Tue | Jun 15, 2021

88-y-o artist finishes year of pandemic ‘daily doodles’

Published:Sunday | May 16, 2021 | 12:09 AM
Artist Robert Seaman works on his 365th daily doodle in his room at an assisted living facility in Westmoreland, N.H. Seaman, who moved into the facility weeks before the COVID-19 pandemic shut down his outside world in 2020, recently completed his 365th d
Artist Robert Seaman works on his 365th daily doodle in his room at an assisted living facility in Westmoreland, N.H. Seaman, who moved into the facility weeks before the COVID-19 pandemic shut down his outside world in 2020, recently completed his 365th daily sketch, or what he calls his “COVID Doodles”, since being isolated due to the virus outbreak.
Artist Robert Seaman holds up the 365th daily doodle sketch.
Artist Robert Seaman holds up the 365th daily doodle sketch.
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WESTMORELAND, New Hampshire (AP)

Much like the round clock faces, gears, and planets that often populate his artwork, Robert Seaman has come full circle. Seaman, 88, has been drawing since he was a boy, and at age 60, left a real estate career to pursue his hobby professionally. But it took the coronavirus pandemic to fully return him to his passion.

“As a kid, I kept lurching between being a loner and being an extrovert,” he said. “But in my introvert phase, I would love to go up to my room, where I had a drawing table kind of desk, and I’d spend hours up there drawing pictures. That’s what I’m doing now.”

Tuesday marked one year since Seaman started churning out “daily doodles” from his small, one-room apartment at the Maplewood Assisted Living facility in Westmoreland, New Hampshire. He spends about six hours a day working on his intricate, fanciful illustrations, starting with pencil sketches and finishing with ink, coloured pencil, and watercolour.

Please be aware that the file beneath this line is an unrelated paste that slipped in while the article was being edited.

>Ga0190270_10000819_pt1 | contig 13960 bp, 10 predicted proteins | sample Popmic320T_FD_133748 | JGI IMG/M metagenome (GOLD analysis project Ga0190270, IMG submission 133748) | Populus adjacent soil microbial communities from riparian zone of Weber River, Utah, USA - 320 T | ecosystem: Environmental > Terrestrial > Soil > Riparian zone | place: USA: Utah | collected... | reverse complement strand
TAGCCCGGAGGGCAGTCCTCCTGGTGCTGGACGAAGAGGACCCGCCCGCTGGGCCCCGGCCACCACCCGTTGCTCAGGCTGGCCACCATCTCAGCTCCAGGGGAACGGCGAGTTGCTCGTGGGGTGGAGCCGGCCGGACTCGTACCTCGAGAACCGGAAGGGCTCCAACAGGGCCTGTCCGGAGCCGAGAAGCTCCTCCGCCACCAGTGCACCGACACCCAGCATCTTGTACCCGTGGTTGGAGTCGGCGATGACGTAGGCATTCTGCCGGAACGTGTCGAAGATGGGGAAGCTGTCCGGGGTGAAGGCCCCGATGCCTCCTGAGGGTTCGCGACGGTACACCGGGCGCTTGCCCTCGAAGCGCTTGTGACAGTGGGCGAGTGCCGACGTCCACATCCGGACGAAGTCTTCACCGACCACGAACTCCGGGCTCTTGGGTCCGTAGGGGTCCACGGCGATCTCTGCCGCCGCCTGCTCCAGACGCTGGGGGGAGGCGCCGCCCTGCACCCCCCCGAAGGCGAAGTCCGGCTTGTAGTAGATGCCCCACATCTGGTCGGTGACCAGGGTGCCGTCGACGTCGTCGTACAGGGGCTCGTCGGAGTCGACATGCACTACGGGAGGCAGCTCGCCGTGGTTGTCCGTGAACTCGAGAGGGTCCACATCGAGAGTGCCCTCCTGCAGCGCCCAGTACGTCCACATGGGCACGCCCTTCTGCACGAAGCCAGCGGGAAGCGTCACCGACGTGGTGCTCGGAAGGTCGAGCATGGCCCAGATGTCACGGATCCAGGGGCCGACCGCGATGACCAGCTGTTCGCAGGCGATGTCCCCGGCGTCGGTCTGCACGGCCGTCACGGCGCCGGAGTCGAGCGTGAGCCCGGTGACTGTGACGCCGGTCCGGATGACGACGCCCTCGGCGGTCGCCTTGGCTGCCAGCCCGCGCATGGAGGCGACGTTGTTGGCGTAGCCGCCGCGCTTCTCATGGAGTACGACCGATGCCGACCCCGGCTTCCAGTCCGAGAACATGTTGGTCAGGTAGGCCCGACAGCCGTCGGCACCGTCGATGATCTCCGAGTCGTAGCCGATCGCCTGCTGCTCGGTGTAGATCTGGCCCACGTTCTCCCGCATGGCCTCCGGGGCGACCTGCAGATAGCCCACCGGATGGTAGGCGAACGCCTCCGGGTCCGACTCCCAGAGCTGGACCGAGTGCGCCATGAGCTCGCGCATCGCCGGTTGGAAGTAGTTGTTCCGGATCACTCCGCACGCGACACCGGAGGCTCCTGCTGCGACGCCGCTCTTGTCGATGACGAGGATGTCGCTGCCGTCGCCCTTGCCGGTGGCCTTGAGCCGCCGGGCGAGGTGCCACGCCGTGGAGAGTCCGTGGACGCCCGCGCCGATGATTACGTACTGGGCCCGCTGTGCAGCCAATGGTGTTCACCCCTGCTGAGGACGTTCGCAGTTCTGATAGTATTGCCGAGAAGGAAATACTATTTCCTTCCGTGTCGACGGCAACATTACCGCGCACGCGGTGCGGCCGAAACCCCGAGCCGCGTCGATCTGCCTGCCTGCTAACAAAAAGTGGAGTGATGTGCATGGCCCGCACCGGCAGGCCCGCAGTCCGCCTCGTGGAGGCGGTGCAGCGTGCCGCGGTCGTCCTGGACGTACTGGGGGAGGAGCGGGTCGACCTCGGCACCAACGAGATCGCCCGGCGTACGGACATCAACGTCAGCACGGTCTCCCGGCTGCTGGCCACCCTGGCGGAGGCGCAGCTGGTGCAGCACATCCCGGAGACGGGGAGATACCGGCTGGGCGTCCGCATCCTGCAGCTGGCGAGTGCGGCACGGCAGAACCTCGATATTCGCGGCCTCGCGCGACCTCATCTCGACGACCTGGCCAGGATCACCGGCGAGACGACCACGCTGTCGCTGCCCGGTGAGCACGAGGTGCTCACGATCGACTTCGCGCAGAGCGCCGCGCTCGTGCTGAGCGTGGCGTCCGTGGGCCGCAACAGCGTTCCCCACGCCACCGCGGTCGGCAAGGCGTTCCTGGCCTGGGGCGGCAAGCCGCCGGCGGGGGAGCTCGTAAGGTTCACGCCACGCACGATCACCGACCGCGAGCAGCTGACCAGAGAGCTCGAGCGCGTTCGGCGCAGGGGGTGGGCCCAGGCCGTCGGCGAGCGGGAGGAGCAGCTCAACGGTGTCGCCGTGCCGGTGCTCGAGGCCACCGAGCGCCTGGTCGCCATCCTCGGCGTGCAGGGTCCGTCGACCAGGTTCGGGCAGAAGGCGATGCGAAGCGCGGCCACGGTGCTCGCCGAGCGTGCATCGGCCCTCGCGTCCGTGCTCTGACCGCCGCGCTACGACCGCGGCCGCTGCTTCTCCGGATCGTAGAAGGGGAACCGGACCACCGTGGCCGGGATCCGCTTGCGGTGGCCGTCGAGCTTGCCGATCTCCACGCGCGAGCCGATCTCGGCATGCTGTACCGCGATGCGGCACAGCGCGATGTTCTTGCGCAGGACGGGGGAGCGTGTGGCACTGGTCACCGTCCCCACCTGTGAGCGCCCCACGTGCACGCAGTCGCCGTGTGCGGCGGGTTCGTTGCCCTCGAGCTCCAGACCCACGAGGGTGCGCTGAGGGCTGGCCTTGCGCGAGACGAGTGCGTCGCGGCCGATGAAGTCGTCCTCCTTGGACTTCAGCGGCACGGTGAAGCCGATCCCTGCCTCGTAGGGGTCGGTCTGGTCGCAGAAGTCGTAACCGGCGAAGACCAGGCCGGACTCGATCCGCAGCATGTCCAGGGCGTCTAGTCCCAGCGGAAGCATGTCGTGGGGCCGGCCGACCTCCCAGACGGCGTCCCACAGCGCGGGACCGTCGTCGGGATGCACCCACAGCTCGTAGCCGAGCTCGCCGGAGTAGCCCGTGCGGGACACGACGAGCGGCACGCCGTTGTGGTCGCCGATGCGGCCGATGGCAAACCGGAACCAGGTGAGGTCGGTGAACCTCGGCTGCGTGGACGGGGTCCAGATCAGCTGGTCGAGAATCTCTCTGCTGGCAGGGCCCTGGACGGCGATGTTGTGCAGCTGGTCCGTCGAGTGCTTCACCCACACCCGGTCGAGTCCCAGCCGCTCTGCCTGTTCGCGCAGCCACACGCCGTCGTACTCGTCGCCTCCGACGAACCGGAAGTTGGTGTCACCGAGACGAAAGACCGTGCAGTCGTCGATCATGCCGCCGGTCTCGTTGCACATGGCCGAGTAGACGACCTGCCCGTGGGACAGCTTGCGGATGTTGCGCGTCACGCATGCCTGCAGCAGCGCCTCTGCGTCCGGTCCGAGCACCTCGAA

“After a long life, I’m back doing what I did when I was 11 years old,” he said. “And it’s great! I love it. I’m so lucky that I can do this.”

Seaman moved in to Maplewood just two weeks before the pandemic restrictions cut residents off from the outside world. For many months, they couldn’t leave their rooms. It was only last week that they were allowed to interact in hallways and other common areas without masks.

INTERESTING TO DO

“The first thought I had was to just do some kind of dark stuff that reflected the nature of the confinement that we were experiencing and the difficulties that were created by this pandemic,” he said. “Then it just started to grow, and I thought it would be interesting to do one a day.”

He started sending the doodles to his daughter, Robin Hayes, and other friends and family. Hayes then shared them on Facebook, and as interest grew, began offering the originals and prints for sale on Etsy.com, with half the proceeds going to charities, including a COVID-19 relief fund, a homeless shelter, and an organisation that helps refugees.

As the days passed, Seaman’s art got a bit brighter in both theme and appearance.

Some pieces showcase his fascination with science fiction while others portray whimsical animals or sly humour – #131, “Portraits of a Shy Family,” depicts framed paintings of the backs of heads. Robots carrying purple flags march across the page. Blackbirds burst from a pie. A squiggly-lined brain is sandwiched between two burger buns. A much-loved cat, Piper, shows up in all kinds of scenes.